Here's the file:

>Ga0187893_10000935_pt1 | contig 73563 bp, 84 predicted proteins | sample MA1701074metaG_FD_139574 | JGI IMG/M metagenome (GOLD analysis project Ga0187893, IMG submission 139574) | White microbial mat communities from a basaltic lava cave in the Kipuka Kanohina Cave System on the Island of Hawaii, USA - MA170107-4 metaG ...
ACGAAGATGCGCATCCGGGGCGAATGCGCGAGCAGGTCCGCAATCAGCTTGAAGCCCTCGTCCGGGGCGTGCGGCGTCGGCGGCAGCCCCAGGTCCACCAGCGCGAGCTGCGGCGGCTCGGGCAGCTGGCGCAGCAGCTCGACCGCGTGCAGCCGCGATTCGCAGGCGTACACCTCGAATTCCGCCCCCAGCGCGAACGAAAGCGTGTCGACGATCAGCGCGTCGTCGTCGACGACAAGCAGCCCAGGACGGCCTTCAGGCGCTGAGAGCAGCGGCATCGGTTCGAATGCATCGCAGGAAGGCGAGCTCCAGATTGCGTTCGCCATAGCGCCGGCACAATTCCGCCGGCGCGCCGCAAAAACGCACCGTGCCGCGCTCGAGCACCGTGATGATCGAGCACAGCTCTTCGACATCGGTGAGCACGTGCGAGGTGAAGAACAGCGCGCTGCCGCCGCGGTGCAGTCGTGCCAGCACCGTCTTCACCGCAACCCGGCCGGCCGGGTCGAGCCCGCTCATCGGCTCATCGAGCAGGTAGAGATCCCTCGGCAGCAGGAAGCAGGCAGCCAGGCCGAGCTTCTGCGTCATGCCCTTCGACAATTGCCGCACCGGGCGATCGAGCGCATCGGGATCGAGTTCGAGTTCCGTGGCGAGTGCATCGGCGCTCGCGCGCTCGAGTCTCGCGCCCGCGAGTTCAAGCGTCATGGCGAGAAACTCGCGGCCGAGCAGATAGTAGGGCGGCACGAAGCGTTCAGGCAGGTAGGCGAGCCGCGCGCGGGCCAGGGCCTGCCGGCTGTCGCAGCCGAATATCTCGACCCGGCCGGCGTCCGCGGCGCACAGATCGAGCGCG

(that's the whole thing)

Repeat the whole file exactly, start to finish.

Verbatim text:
>Ga0187893_10000935_pt1 | contig 73563 bp, 84 predicted proteins | sample MA1701074metaG_FD_139574 | JGI IMG/M metagenome (GOLD analysis project Ga0187893, IMG submission 139574) | White microbial mat communities from a basaltic lava cave in the Kipuka Kanohina Cave System on the Island of Hawaii, USA - MA170107-4 metaG ...
ACGAAGATGCGCATCCGGGGCGAATGCGCGAGCAGGTCCGCAATCAGCTTGAAGCCCTCGTCCGGGGCGTGCGGCGTCGGCGGCAGCCCCAGGTCCACCAGCGCGAGCTGCGGCGGCTCGGGCAGCTGGCGCAGCAGCTCGACCGCGTGCAGCCGCGATTCGCAGGCGTACACCTCGAATTCCGCCCCCAGCGCGAACGAAAGCGTGTCGACGATCAGCGCGTCGTCGTCGACGACAAGCAGCCCAGGACGGCCTTCAGGCGCTGAGAGCAGCGGCATCGGTTCGAATGCATCGCAGGAAGGCGAGCTCCAGATTGCGTTCGCCATAGCGCCGGCACAATTCCGCCGGCGCGCCGCAAAAACGCACCGTGCCGCGCTCGAGCACCGTGATGATCGAGCACAGCTCTTCGACATCGGTGAGCACGTGCGAGGTGAAGAACAGCGCGCTGCCGCCGCGGTGCAGTCGTGCCAGCACCGTCTTCACCGCAACCCGGCCGGCCGGGTCGAGCCCGCTCATCGGCTCATCGAGCAGGTAGAGATCCCTCGGCAGCAGGAAGCAGGCAGCCAGGCCGAGCTTCTGCGTCATGCCCTTCGACAATTGCCGCACCGGGCGATCGAGCGCATCGGGATCGAGTTCGAGTTCCGTGGCGAGTGCATCGGCGCTCGCGCGCTCGAGTCTCGCGCCCGCGAGTTCAAGCGTCATGGCGAGAAACTCGCGGCCGAGCAGATAGTAGGGCGGCACGAAGCGTTCAGGCAGGTAGGCGAGCCGCGCGCGGGCCAGGGCCTGCCGGCTGTCGCAGCCGAATATCTCGACCCGGCCGGCGTCCGCGGCGCACAGATCGAGCGCG